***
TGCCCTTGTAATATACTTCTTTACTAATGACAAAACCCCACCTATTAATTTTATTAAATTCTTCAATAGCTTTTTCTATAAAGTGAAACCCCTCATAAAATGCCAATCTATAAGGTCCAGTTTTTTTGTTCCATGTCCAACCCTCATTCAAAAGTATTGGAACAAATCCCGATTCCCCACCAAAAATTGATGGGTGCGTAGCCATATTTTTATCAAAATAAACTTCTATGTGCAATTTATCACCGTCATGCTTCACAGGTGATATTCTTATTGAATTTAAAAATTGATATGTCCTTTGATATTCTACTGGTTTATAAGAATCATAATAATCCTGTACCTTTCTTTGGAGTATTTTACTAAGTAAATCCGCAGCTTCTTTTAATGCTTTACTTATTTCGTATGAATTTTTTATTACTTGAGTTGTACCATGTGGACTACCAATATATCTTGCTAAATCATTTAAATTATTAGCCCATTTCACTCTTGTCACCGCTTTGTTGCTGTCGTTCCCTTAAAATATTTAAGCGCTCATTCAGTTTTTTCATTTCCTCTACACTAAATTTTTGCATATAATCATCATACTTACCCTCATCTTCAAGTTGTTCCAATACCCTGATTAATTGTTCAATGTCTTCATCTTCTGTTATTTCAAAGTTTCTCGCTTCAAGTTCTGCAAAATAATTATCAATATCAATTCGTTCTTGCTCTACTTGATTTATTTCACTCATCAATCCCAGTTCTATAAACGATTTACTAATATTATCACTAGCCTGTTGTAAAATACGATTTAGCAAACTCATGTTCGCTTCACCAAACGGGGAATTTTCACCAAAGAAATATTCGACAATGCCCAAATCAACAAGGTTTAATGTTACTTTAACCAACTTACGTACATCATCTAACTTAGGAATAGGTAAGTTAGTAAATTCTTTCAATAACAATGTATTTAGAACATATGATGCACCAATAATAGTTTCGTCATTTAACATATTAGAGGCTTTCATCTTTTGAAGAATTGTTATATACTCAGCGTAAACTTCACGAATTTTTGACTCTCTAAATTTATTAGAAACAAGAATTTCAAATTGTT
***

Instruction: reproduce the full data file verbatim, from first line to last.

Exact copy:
TGCCCTTGTAATATACTTCTTTACTAATGACAAAACCCCACCTATTAATTTTATTAAATTCTTCAATAGCTTTTTCTATAAAGTGAAACCCCTCATAAAATGCCAATCTATAAGGTCCAGTTTTTTTGTTCCATGTCCAACCCTCATTCAAAAGTATTGGAACAAATCCCGATTCCCCACCAAAAATTGATGGGTGCGTAGCCATATTTTTATCAAAATAAACTTCTATGTGCAATTTATCACCGTCATGCTTCACAGGTGATATTCTTATTGAATTTAAAAATTGATATGTCCTTTGATATTCTACTGGTTTATAAGAATCATAATAATCCTGTACCTTTCTTTGGAGTATTTTACTAAGTAAATCCGCAGCTTCTTTTAATGCTTTACTTATTTCGTATGAATTTTTTATTACTTGAGTTGTACCATGTGGACTACCAATATATCTTGCTAAATCATTTAAATTATTAGCCCATTTCACTCTTGTCACCGCTTTGTTGCTGTCGTTCCCTTAAAATATTTAAGCGCTCATTCAGTTTTTTCATTTCCTCTACACTAAATTTTTGCATATAATCATCATACTTACCCTCATCTTCAAGTTGTTCCAATACCCTGATTAATTGTTCAATGTCTTCATCTTCTGTTATTTCAAAGTTTCTCGCTTCAAGTTCTGCAAAATAATTATCAATATCAATTCGTTCTTGCTCTACTTGATTTATTTCACTCATCAATCCCAGTTCTATAAACGATTTACTAATATTATCACTAGCCTGTTGTAAAATACGATTTAGCAAACTCATGTTCGCTTCACCAAACGGGGAATTTTCACCAAAGAAATATTCGACAATGCCCAAATCAACAAGGTTTAATGTTACTTTAACCAACTTACGTACATCATCTAACTTAGGAATAGGTAAGTTAGTAAATTCTTTCAATAACAATGTATTTAGAACATATGATGCACCAATAATAGTTTCGTCATTTAACATATTAGAGGCTTTCATCTTTTGAAGAATTGTTATATACTCAGCGTAAACTTCACGAATTTTTGACTCTCTAAATTTATTAGAAACAAGAATTTCAAATTGTT